Handy Millennial says
Great point as usual Mr. Wizard!! Somehow the news always misses that in retirement 3.0, we all need to be investors to have a prayer or retiring some day. This means that corporate tax cuts that lead to benefits in the stock market are actually good for the individual. Of course most of that would go to those that started investing say a year or more ago. Still as they say, the best time plant a tree is 20 years ago. The second best time to do so is now.
My biggest issue here isn’t who will benefit, but the giant hole in the budget. This leads type of thing eventually leads to hyperinflation and then there is nowhere to hide.
Brian MN says
Just wondering your thoughts for those that Itemize. What about the idea of prepaying property taxes (if you own your home out right) or several months of mortgages payments (If you have a lien) in order to increase itemized tax benefits in 2017 before they go away in 2018.
Since you and the Girl are now quasi home owners, have you put any thought into this, or does the timing of your purchase (limited interest to date) not allow for the benefit of itemizing in 2017.
The Money Wizard says
The mortgage interest deduction isn’t really going away, so long as your mortgage is less than $500K or $1 million. (House vs. Senate proposal)
Since our mortgage is only $160K, nothing really changes for Lady Money Wizard, other than not being able to deduct property taxes. And with the doubling of the standard deduction, and the mortgage being so small, it will probably be a moot point anyway. Under the new plan, I’m guessing she’ll be better off taking the standard deduction rather than itemizing.
Prepaying property taxes is an interesting idea. I’m definitely NOT A tax planning expert, but I guess I could see it working out under the right scenarios. Property taxes are usually pretty low though, so I’d wonder just how much of a benefit that would really provide.
Brian MN says
Mr. Wizard, 🙂
As a fellow Minnesotan and someone else who gets to pay 7% state taxes. Prepaying property taxes of lets say $3,000 would equate to (pending on your tax bracket) ~$450 – $750 of an increase to your tax refund for 2017 (average tax brackets of 15%-25% brackets). Now this is for filers that would be itemizing in 2017. But would loose the benefit of itemizing in 2018 due to the proposed changes in the tax code.
The limiting of SALT – is the biggest hit for most people in this determination. If SALT is limited to $10K, your mortgage interest expense would have to exceed $14K to make itemizing a positive option. This starts to come into play more for duel income households that own a home with AGI of $100K+ (the 7% state tax quickly eats into the SALT max).
I enjoy reading your work and hearing your opinions and ideas about the Twin Cities area – thanks
Tom @ Dividends Diversify says
I’m glad to see US corporations get a tax rate that makes them more competitive globally. I’m a shareholder in many and glad to benefit. However, I don’t like seeing it come at my expense. I live in a high tax state and a high property tax county. Our taxes will go up. It has my wife and I thinking about quitting our jobs, selling the house, moving to an apartment in a low tax state and traveling to see the world while we are young enough to do so. The tax savings will pay for most of it. Tom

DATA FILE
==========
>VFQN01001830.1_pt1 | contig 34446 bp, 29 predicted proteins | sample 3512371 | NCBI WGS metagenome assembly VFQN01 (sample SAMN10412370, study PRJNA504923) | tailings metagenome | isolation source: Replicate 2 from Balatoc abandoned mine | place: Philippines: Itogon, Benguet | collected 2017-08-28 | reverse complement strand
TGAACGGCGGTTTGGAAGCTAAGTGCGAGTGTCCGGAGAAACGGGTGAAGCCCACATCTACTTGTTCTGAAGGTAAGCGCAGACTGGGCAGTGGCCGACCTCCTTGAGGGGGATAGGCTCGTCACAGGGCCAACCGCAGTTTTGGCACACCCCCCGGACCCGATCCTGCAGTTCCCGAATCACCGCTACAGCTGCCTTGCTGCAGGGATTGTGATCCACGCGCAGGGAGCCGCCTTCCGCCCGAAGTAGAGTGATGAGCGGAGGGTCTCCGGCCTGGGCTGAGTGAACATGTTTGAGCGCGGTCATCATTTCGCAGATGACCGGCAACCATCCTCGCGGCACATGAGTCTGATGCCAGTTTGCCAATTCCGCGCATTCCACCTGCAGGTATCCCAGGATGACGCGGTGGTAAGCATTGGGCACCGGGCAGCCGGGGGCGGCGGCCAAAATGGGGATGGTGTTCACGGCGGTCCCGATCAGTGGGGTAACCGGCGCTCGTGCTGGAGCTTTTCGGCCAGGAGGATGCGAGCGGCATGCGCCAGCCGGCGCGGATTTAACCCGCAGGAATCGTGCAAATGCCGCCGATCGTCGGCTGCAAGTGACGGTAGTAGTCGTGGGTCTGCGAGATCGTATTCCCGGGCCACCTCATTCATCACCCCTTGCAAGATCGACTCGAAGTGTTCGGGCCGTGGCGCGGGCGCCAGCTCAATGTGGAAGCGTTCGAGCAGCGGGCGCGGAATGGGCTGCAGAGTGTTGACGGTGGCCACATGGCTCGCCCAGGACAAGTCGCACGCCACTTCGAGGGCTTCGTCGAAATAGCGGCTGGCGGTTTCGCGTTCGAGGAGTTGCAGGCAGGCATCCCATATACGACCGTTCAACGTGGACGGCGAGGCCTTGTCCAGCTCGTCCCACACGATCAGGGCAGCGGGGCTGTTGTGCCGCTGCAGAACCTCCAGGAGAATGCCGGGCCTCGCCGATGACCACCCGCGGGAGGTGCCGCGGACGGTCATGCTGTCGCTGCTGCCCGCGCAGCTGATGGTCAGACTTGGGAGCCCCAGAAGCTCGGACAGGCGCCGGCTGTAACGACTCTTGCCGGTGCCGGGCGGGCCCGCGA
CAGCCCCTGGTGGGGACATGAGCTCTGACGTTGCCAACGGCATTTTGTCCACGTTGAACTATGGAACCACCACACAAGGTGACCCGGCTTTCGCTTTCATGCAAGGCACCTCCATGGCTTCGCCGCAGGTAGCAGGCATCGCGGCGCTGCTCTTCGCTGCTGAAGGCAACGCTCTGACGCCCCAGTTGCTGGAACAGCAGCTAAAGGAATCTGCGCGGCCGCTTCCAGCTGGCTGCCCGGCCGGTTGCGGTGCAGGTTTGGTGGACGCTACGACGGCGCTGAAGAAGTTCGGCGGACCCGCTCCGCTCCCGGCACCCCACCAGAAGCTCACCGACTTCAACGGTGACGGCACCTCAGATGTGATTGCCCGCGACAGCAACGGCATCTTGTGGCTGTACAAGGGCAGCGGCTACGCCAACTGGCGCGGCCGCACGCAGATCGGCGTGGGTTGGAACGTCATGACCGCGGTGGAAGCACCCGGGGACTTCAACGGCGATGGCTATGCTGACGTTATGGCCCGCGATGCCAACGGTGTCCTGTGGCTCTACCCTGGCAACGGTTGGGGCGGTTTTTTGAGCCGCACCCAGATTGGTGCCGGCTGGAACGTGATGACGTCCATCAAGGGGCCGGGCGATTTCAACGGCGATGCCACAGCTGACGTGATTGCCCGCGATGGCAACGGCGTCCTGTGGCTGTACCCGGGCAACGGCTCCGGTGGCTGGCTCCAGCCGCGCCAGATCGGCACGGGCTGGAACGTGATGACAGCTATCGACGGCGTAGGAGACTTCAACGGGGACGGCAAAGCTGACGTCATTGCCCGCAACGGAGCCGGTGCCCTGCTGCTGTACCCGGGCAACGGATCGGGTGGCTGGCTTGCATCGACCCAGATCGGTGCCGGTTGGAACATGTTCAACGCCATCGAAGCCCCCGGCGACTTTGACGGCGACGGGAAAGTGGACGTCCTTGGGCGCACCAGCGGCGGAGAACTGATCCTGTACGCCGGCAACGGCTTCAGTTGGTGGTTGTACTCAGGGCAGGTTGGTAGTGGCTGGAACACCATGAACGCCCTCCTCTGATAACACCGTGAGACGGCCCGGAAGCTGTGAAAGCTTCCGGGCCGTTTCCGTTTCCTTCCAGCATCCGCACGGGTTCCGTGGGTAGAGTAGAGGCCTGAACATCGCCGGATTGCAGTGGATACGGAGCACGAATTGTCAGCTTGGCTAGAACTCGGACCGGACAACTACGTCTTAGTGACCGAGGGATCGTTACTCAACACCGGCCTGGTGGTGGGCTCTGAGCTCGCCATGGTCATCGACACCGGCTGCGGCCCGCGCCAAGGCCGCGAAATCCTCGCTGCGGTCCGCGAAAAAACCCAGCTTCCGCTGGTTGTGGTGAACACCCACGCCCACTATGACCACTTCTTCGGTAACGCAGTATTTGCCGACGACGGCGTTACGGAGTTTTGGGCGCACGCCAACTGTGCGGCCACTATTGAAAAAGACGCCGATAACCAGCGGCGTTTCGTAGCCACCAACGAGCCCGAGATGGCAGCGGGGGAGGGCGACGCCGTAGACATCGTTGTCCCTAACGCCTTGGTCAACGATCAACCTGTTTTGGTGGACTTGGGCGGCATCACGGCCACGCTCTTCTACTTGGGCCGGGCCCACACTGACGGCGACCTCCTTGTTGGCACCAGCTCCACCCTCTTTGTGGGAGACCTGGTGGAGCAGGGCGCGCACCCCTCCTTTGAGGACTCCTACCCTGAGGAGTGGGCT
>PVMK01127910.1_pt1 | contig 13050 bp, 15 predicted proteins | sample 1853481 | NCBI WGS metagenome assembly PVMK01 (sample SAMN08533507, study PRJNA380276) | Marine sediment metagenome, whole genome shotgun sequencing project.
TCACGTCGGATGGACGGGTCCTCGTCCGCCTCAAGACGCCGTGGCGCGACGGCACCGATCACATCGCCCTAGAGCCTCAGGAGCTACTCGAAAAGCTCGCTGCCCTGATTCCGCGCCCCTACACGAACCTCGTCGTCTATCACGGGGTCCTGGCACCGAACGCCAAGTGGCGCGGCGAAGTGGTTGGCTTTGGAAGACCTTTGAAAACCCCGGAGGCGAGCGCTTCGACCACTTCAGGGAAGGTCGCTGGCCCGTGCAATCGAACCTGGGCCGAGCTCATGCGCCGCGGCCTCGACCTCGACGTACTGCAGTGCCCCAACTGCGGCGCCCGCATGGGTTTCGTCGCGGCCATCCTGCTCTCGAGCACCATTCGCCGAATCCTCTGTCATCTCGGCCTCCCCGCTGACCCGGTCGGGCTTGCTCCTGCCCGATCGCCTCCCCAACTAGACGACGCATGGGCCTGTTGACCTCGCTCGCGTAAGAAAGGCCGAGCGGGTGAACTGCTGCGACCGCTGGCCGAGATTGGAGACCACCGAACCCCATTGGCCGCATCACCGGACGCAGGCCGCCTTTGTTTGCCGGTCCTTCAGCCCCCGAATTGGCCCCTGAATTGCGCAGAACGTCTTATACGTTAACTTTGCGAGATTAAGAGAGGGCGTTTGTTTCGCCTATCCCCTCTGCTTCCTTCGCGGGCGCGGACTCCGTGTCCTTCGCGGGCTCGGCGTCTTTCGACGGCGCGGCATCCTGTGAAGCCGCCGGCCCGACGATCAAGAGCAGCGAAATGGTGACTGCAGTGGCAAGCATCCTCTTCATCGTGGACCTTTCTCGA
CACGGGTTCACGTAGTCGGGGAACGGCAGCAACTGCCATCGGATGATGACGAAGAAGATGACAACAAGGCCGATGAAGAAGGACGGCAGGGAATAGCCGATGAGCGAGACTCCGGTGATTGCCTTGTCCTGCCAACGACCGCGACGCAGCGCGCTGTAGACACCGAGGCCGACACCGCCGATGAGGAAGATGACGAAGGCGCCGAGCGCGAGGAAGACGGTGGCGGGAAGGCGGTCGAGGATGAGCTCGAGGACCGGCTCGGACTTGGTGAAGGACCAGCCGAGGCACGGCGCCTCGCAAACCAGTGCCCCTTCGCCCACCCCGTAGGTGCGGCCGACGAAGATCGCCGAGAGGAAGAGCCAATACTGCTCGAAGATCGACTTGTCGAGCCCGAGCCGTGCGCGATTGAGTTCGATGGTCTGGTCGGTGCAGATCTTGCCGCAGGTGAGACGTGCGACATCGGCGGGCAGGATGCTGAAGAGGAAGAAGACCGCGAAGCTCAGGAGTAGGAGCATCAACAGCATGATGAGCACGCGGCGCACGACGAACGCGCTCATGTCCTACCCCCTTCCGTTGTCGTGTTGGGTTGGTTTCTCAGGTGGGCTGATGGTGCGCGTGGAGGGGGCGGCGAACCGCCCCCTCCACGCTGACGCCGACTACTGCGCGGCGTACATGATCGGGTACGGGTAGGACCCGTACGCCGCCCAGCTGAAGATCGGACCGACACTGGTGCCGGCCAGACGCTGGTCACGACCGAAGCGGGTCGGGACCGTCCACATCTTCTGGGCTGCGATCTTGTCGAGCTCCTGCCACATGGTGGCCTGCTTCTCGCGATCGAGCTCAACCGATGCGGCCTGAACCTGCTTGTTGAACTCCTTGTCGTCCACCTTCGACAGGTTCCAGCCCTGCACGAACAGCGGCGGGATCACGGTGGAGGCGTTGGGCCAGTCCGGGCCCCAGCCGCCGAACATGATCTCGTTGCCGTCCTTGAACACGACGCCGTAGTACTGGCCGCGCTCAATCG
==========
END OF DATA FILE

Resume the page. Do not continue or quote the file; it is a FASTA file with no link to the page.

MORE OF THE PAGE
The Money Wizard says
Sorry to hear Tom.
High tax states are the worst. Growing up in Texas (0% income tax) I still can’t believe how willing some residents are to pay such high state taxes.
I wouldn’t blame you at all for moving. I still have no clue what Minnesota is doing with the ~7% income tax I’m paying them, and it really makes me wonder if living here is worth it.
For those living in high tax states who currently itemize, that might end up taking the new higher standard deduction going forward as a result of the proposed tax changes, what are your thoughts on these strategies? Some of these might also be beneficial even if you’re in a low tax state.
1. In 2017 prepay your Jan mortgage before 12/31/17 so you can take the interest deduction this year, instead of losing that deduction next year if you end up taking the standard deduction in 2018. Same for student interest loan interest which might also be getting the ax.
2. Ditto for property taxes. I have a 2nd half school tax bill that’s due 1/31/18 but I have the option of paying it before 12/31/17 if I want, and taking the deduction in 2017.
3. If you have any donations you’re planning on making, make sure you do it before 12/31/17 so you can claim a deduction for it, since you won’t be able to in 2018 unless you itemize.
4. If you own your own business, hold off on invoicing your December work until after 1/1/18 if you think you’ll be in a lower tax bracket next year.
Gary @ DebtFreeClimb says
It’s crazy when I go back home and talk with old friends and they always complain about politics. Its such a waste of time IMO. I’m trying to worry about things I can control and ignore all the noise.
This new change gives me another reason to do another audit on my taxes. I think ill get a break as a single filer with a W2 job.
Also, good point about being an investor rather than a consumer. I’ve been getting better about weighing the options of buying something when I frame it as “this purchase is taking away money to be invested” mindset. However, Amazon does still get me from time to time – most recently the “InstaPot” on black friday. 🙂